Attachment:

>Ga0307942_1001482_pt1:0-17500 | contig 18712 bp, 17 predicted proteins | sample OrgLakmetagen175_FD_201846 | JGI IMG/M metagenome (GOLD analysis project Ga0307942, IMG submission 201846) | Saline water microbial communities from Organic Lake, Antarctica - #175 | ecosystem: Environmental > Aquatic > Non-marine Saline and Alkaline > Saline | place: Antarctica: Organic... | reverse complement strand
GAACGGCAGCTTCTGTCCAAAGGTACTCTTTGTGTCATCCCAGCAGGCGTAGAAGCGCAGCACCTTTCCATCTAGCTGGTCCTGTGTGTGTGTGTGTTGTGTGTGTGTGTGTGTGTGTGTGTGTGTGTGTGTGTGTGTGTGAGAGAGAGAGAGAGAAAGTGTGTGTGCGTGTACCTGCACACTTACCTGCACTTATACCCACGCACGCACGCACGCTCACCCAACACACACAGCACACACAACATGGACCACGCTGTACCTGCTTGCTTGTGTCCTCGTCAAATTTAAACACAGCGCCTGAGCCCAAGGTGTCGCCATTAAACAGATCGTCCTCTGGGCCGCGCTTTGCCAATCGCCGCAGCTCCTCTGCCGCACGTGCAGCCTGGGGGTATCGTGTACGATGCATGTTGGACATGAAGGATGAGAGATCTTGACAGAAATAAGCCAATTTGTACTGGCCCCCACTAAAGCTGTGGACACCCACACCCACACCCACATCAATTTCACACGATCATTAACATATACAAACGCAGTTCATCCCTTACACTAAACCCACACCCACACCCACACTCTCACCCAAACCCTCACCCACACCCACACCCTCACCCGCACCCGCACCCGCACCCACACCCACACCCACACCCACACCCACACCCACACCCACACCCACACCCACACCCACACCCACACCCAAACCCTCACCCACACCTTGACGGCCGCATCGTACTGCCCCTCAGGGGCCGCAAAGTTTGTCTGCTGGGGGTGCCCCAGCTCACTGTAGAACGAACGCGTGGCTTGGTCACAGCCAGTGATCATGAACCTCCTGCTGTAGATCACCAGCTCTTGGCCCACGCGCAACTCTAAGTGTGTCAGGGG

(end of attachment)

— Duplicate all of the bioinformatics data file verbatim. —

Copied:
>Ga0307942_1001482_pt1:0-17500 | contig 18712 bp, 17 predicted proteins | sample OrgLakmetagen175_FD_201846 | JGI IMG/M metagenome (GOLD analysis project Ga0307942, IMG submission 201846) | Saline water microbial communities from Organic Lake, Antarctica - #175 | ecosystem: Environmental > Aquatic > Non-marine Saline and Alkaline > Saline | place: Antarctica: Organic... | reverse complement strand
GAACGGCAGCTTCTGTCCAAAGGTACTCTTTGTGTCATCCCAGCAGGCGTAGAAGCGCAGCACCTTTCCATCTAGCTGGTCCTGTGTGTGTGTGTGTTGTGTGTGTGTGTGTGTGTGTGTGTGTGTGTGTGTGTGTGTGTGAGAGAGAGAGAGAGAAAGTGTGTGTGCGTGTACCTGCACACTTACCTGCACTTATACCCACGCACGCACGCACGCTCACCCAACACACACAGCACACACAACATGGACCACGCTGTACCTGCTTGCTTGTGTCCTCGTCAAATTTAAACACAGCGCCTGAGCCCAAGGTGTCGCCATTAAACAGATCGTCCTCTGGGCCGCGCTTTGCCAATCGCCGCAGCTCCTCTGCCGCACGTGCAGCCTGGGGGTATCGTGTACGATGCATGTTGGACATGAAGGATGAGAGATCTTGACAGAAATAAGCCAATTTGTACTGGCCCCCACTAAAGCTGTGGACACCCACACCCACACCCACATCAATTTCACACGATCATTAACATATACAAACGCAGTTCATCCCTTACACTAAACCCACACCCACACCCACACTCTCACCCAAACCCTCACCCACACCCACACCCTCACCCGCACCCGCACCCGCACCCACACCCACACCCACACCCACACCCACACCCACACCCACACCCACACCCACACCCACACCCACACCCAAACCCTCACCCACACCTTGACGGCCGCATCGTACTGCCCCTCAGGGGCCGCAAAGTTTGTCTGCTGGGGGTGCCCCAGCTCACTGTAGAACGAACGCGTGGCTTGGTCACAGCCAGTGATCATGAACCTCCTGCTGTAGATCACCAGCTCTTGGCCCACGCGCAACTCTAAGTGTGTCAGGGG